The internet is supposed to be back up here, but I'm not confident on anything. Does it matter? Probably not in some cosmic sense, but as far as my personal space is concerned, yes. I like to think that I can communicate whatever thought flits through my brain at any hour of the day or night--it didn't used to be that way, but now I'm used to it, and I want to keep it. Blogging on my laptop is amazing--news from all over the world at my fingertips, and I can join it at any moment and in theory at least be read by anybody else who is connected with this nebulous thing we call the internet. It's like the old ham radio universe, except that people talk about anything and everything, and not just their rig. It's the bulletin-board of the global village, and it's downright amazing--but I'm used to it now, and it's just a goddamn annoyance when I can't get on it.

Earlier today I needed to check a reference in a nearly-century-old book. I actually own a copy of it, and for once it isn't packed away in storage somewhere but is right on my shelves in the library upstairs where I can get at it. But I was comfortable on the davenport where I was, and I was working on my laptop, so I quickly went to Google Books, invoked the book genii, and in seconds had my reference. All I had to do was send out a request to a machine hundreds of miles away, have it look up the book for me, and receive digital copies of the pages I needed right on the screen in front of me. Infinitely simpler than getting up, walking upstairs, pulling the book off the shelf, and physically finding the passage. Something doesn't seem right about that, but that was the way of it, for all that.

Do I have a point? Not really. It's good to be back online, but my connection with the outer world feels increasingly perilous, and it worries me.

12 April 2008

Enforced Silence

For what it's worth the internet keeps going out here, and nobody seems to know why. When the Comcastic people come by, the system magically comes back to life, but then it goes down again as soon as they are gone. Today they came out, listened to the signals with their magic gear, replaced a couple of things, and vanished. Once again the internet is working, but for how long? I don't know, and maybe I never will. I hope to have further material soon, but, given my past track record, I don't advise holding your breath till I surface again.

07 April 2008

Quotation of the Day

A wartime president who has no real allies and whose own military is too small to achieve such lofty goals should begin to scale back his rhetoric so that it has at least a patina of plausibility. By defining victory in Iraq as an outcome that lays "the foundations for peace for generations to come," George W. Bush ensures that defeat is nearly inevitable.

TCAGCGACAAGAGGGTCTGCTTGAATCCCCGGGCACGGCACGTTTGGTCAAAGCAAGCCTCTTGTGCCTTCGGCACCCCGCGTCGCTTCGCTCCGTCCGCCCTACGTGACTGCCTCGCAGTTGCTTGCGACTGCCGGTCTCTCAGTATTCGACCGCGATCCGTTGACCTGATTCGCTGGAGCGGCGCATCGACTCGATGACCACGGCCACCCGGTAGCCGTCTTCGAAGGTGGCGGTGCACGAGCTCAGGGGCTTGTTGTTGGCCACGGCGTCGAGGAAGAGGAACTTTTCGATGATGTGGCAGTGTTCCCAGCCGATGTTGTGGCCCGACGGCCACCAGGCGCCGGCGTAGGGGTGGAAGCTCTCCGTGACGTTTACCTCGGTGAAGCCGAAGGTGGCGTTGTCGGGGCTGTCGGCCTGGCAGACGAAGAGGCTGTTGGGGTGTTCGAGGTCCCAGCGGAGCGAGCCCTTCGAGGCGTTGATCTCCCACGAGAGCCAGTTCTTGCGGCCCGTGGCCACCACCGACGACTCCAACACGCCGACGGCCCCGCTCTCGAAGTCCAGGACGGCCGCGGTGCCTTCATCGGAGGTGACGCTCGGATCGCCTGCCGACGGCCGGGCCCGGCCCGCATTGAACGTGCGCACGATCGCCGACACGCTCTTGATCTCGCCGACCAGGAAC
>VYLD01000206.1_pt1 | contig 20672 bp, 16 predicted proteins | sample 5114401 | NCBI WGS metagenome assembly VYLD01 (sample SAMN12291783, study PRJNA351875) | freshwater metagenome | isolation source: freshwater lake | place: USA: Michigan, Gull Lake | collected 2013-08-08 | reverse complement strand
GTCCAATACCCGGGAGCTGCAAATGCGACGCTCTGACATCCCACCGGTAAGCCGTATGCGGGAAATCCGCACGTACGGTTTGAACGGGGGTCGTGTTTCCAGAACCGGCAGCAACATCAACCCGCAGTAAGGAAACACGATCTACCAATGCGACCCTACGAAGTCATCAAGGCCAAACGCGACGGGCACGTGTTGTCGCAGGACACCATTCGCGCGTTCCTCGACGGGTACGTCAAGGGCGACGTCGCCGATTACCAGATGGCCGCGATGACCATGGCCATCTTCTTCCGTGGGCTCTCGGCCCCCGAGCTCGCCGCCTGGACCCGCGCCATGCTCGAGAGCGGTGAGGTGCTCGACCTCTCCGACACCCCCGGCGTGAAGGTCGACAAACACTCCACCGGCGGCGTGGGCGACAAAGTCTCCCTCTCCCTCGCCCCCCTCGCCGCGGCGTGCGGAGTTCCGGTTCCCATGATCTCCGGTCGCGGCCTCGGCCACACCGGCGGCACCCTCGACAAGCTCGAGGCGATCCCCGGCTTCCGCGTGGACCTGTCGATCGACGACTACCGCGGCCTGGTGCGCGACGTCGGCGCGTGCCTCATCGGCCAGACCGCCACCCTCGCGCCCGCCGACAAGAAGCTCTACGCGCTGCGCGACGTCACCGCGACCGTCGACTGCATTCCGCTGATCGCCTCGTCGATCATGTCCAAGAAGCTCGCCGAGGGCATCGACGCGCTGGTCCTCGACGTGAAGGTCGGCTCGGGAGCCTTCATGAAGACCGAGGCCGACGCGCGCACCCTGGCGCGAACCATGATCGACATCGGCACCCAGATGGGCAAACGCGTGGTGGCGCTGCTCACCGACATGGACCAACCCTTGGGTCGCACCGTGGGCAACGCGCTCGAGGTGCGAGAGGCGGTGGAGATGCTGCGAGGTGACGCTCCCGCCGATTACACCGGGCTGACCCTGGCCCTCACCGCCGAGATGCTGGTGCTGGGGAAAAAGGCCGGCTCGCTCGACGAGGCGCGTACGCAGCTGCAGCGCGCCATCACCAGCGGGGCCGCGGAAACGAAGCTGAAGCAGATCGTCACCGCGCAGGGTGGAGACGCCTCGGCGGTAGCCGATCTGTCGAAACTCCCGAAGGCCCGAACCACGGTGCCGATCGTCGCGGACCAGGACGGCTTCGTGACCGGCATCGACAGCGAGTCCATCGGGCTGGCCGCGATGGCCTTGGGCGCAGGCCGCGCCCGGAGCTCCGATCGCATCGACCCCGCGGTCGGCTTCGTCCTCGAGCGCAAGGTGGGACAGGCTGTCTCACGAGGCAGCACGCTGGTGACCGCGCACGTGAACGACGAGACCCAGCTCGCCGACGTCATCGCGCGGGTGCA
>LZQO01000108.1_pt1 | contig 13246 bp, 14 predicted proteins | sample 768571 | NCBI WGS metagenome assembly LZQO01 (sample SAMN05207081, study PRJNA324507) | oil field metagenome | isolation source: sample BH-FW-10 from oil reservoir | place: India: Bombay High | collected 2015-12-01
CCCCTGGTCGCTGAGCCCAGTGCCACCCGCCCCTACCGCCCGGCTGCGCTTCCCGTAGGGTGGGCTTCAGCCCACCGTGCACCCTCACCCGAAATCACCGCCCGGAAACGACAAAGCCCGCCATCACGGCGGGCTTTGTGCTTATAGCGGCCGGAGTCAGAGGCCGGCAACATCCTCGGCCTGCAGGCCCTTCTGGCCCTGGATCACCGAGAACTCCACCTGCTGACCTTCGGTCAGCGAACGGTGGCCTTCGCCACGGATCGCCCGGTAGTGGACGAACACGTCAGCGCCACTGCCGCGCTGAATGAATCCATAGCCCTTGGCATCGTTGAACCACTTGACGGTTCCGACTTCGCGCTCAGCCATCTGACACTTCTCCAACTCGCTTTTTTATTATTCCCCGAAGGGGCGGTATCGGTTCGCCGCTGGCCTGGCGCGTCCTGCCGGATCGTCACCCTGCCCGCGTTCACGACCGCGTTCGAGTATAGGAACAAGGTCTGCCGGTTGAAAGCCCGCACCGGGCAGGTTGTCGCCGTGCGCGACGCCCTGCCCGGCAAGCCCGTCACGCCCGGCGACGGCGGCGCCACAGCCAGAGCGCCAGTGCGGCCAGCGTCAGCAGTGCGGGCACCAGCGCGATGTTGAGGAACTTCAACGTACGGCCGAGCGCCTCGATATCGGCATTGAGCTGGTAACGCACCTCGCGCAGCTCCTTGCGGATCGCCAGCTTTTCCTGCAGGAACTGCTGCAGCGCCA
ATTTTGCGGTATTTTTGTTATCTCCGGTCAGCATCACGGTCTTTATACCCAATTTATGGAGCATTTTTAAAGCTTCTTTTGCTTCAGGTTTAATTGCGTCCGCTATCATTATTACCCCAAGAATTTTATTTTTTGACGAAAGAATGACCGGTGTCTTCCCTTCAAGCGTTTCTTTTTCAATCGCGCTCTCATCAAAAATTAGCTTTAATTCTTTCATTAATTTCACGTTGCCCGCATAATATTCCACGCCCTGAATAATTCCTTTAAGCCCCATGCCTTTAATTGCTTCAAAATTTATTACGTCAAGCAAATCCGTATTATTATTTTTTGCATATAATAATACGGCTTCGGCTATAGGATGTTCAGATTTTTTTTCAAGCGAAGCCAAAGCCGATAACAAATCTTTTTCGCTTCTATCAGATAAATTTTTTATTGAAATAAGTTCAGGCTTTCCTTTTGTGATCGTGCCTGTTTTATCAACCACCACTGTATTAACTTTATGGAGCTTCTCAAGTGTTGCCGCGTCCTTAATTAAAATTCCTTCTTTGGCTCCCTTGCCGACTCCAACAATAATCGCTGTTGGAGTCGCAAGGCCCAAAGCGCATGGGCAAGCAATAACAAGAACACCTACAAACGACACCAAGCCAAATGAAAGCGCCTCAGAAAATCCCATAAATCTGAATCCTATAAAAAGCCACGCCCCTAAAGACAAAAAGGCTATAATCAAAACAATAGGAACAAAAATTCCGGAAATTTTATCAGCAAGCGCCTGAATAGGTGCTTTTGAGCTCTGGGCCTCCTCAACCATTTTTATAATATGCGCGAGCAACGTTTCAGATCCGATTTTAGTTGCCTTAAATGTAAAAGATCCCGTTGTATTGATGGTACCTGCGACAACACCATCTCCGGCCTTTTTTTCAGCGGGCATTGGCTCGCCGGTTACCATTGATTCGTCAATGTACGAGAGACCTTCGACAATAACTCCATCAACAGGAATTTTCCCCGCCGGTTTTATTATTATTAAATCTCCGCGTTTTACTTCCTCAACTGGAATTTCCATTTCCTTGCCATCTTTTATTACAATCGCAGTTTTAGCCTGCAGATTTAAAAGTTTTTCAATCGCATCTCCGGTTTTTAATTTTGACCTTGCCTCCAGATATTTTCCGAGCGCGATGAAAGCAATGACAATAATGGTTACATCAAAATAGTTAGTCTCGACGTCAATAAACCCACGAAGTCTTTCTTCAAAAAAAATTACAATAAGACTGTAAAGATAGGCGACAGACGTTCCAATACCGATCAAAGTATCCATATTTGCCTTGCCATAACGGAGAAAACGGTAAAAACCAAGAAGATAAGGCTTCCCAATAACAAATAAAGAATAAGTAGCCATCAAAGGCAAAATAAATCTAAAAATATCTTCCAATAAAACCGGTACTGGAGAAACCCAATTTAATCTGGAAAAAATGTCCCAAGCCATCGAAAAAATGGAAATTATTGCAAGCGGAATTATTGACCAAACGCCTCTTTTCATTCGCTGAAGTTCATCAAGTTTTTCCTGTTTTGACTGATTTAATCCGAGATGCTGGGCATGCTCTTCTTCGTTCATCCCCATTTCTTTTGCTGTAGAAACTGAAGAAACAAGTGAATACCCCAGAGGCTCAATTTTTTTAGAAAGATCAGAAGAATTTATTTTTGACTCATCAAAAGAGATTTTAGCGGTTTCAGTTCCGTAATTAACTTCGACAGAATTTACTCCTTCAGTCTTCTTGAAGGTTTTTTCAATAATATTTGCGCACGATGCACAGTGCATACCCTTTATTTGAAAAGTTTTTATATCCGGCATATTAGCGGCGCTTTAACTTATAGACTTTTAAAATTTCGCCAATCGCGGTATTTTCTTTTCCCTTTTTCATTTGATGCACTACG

06 April 2008

Fifth Beatle

Neil Aspinall, the fifth Beatle, died recently. We read that Paul McCartney was at his bedside. It seems appropriate and it might even be true, though with the ex-Beatles you never really know. The event prompted one write to ask just how many fifth Beatles there were, anyway. Good question. In a way there was no more a fifth Beatle than there is a fifth gospel, simply because the question is essentially meaningless. Where do you start, exactly?

When the Beatles first came onto the radar in America there were four of them--John, Paul, George, and Ringo, in that order. (At first it was more like Allen Sherman put it, "Ringo is the one with the drums; the others all play with him," but fairly quickly it was John, Paul, George and Ringo.) The little brother of a friend of mine, just learning to talk, quickly learned the litany in the form "John Paul George n Oingr." There was, however, actually a backstory on the Beatles that most of us didn't know, and some of us--me for one--didn't care about.

The original group--The Quarry Men--had been founded by John Lennon (the John of the formula), along with people like Pete Shotton, Colin Hanton, and Eric Griffiths. A buddy named Ivan Vaughn introduced Paul McCartney (the Paul of the list) to John, and Paul eventually brought in a young friend of his named George Harrison (George of the list). Now they weren't the Beatles yet, but at least a sort of argument can be made for the canonical order--John, Paul, and George.

Next, however, came Stu Sutcliffe, an art-school classmate of Lennon's, who couldn't play bass, but had the money to buy one. Sutcliffe is one of the many Fifth Beatles we've heard of, but in point of fact he was more like the fourth, given that there was no regular drummer for the group yet. He was one of the original Beatles, however, in that the group acquired its name during his tenure with the band. The fifth Beatle then would be--all together now--Pete Best.